Blog
Inspiration.

June 6, 2016

     After a much needed weekend of R&R the team was off to a roaring start this Monday! We saw 200+ patients at our new location, which is both a school and a church. Our new location is larger and patients were waiting when we arrived in the morning.  At one point around midday we became overwhelmed with patients and learned to pick up our pace as a team to see as much people as possible and still give the best care we could give as we spent time with each patient.  A large storm rolled through after lunch and a ceiling tile fell on the floor in the middle of clinic but we just mopped it up and kept going! Our team is doing very well together and is only improving as we learn more each day.

     Many patients have impacted me while on the trip but I particularly enjoyed being with one older man in clinic today.  He is the pastor of the church we are holding clinic in and because of that is well respected in the community. From questioning I found out he also works in the rice fields while not doing his pastoral duties.

     Side Note: Rice farming is a very popular way of living especially in rural Cambodia. Unlike in the States where most farmers have access to tractors and other machinery to make farming easier, in the poor areas where we are in SE Asia, the rice is harvested manually.  This includes long days in water saturated fields and a process of “cutting, stacking, handling, threshing, cleaning, and hauling” all by hand (see ricepedia.org for more info)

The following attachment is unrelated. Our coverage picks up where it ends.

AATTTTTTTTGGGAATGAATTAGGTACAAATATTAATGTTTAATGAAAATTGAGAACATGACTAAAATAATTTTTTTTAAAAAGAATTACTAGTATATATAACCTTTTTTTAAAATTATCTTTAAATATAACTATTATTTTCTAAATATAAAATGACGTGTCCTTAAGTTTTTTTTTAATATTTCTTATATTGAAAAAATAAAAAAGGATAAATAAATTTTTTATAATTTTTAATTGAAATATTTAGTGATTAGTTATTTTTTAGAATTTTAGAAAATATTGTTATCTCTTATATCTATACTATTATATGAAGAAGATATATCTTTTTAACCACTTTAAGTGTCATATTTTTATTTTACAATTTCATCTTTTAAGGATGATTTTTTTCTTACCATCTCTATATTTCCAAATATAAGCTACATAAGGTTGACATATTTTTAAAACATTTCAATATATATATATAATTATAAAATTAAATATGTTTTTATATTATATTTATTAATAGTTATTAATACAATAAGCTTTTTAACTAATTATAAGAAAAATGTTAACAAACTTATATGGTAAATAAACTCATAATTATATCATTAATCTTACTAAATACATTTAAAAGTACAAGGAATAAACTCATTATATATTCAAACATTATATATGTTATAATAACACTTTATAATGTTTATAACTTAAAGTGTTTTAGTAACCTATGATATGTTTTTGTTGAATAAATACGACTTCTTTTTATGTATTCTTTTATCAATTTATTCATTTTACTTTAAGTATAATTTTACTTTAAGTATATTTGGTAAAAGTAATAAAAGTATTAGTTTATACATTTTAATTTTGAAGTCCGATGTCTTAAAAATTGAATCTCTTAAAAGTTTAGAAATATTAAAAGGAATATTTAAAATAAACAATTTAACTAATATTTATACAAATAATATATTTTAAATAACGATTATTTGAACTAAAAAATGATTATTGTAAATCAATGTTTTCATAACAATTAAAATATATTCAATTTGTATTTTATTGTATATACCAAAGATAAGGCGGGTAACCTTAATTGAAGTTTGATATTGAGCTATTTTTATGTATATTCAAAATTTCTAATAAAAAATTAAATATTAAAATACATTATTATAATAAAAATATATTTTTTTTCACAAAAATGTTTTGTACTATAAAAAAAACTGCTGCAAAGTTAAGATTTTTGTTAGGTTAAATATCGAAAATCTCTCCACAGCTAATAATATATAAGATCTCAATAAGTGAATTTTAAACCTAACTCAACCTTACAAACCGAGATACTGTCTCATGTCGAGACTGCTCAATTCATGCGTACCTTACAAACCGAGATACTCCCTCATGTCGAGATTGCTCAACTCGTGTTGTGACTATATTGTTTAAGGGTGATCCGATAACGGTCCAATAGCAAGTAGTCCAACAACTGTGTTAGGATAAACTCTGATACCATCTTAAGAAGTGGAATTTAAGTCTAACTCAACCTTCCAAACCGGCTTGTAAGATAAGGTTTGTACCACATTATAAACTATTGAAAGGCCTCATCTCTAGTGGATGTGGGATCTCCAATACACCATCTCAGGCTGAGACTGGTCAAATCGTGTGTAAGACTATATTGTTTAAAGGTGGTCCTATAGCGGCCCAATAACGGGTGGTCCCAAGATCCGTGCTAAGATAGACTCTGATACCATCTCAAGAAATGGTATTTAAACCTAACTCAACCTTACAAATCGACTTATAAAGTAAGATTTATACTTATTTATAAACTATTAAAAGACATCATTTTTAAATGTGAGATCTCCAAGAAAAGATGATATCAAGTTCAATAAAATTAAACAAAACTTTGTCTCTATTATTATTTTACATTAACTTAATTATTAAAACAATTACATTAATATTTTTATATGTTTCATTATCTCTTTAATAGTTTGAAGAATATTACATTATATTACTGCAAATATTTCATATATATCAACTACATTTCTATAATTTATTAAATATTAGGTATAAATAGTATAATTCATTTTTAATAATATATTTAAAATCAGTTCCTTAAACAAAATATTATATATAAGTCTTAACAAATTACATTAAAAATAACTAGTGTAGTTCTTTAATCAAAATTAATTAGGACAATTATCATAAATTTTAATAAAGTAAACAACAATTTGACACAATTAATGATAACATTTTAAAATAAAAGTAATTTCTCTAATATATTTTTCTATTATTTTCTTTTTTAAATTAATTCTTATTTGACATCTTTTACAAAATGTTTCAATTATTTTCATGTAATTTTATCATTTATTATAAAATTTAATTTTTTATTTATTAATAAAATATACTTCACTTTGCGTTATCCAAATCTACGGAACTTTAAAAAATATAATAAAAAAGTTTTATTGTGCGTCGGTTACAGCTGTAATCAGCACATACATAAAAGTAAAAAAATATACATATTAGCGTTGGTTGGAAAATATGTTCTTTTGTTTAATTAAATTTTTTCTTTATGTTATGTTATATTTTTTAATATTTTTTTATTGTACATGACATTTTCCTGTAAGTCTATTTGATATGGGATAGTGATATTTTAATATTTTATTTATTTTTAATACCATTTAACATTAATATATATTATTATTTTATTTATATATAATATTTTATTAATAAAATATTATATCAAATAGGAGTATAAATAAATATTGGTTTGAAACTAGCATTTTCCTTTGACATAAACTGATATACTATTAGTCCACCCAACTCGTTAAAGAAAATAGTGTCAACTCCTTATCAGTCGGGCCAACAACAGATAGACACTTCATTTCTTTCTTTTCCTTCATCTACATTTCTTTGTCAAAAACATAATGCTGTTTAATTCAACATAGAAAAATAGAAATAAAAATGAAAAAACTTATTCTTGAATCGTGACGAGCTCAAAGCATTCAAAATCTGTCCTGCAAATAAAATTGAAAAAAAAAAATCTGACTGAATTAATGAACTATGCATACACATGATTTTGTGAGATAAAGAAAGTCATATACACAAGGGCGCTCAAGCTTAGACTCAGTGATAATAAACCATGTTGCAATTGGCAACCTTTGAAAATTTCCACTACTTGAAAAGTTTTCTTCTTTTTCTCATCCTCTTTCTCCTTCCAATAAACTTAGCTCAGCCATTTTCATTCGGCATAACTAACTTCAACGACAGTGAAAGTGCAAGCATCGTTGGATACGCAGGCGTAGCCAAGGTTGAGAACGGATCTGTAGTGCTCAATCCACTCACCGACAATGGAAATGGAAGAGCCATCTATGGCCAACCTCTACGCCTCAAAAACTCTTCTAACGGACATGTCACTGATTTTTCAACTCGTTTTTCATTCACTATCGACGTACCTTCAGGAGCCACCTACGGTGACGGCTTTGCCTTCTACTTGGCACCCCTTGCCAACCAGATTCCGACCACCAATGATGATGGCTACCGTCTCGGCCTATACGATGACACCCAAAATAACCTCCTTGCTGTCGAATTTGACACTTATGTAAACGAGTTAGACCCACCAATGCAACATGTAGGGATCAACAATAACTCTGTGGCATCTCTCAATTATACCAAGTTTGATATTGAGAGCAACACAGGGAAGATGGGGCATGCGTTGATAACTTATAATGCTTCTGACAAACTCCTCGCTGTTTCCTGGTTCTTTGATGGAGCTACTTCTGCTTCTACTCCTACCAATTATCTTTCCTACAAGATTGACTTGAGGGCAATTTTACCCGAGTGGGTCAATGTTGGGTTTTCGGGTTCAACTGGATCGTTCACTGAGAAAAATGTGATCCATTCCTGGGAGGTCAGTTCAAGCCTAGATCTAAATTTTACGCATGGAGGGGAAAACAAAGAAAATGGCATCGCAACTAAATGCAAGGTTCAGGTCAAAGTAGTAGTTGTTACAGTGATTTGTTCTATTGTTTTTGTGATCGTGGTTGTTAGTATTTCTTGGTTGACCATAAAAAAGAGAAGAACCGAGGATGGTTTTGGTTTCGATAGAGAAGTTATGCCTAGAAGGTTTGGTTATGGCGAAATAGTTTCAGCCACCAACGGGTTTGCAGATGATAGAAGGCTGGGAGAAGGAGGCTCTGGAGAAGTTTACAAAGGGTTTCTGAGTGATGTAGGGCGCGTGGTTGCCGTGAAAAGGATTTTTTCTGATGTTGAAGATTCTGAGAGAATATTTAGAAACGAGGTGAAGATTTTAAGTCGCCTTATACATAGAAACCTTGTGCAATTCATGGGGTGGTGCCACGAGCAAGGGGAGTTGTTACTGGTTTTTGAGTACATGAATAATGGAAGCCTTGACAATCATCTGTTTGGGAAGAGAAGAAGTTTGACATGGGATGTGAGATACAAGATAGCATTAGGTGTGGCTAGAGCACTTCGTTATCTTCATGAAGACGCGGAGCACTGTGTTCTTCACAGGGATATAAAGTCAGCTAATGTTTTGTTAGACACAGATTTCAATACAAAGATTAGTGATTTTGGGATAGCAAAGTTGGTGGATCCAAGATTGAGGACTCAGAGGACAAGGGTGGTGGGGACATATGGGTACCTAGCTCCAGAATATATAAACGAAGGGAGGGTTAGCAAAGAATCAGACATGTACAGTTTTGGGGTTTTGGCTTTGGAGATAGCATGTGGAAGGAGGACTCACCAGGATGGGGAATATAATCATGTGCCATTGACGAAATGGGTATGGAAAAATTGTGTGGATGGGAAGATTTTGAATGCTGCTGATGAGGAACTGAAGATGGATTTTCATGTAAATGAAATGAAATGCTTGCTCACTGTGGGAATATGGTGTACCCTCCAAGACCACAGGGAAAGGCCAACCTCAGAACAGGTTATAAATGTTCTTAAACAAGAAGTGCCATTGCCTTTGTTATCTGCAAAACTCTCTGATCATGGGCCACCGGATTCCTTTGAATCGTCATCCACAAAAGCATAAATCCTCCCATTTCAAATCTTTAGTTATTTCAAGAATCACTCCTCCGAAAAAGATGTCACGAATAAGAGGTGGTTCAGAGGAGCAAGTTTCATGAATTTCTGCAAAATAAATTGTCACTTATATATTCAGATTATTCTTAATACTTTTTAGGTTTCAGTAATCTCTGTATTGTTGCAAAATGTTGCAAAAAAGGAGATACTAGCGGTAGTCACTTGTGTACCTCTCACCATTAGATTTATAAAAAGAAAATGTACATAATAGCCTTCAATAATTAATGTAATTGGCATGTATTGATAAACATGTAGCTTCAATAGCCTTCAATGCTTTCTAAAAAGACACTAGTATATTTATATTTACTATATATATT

As I was talking to the pastor something about his face made me think of my PaPa, my mother’s late father.  He was not a pastor, but he was very involved in the church. He also in his youth worked long hard hours of harvesting tobacco before the days of harvesters and continued to work hard to provide for his family his entire life. My PaPa passed away when I was in college and this was a hard time for my family because of the family leader that he was. One of the things I took away from that experience was a desire to be like him, and also an inspiration to be a part of the future of medicine that could have perhaps better treated my PaPa’s illness.

     I told the pastor today these reasons that he reminded me of my grandfather and that he was part of my inspiration for becoming a physician. He smiled and I was grateful to share that moment with him. Please be in prayer that pastors and others like him will continue to share Christ’s love.  Pray that our team will continue to be humbled and have the strength to finish out this week with a bang! And most importantly pray for the patients we see, that we may touch them and change them in a positive way.  We miss you all back home! 


Kelly Redlinger, Medical Student

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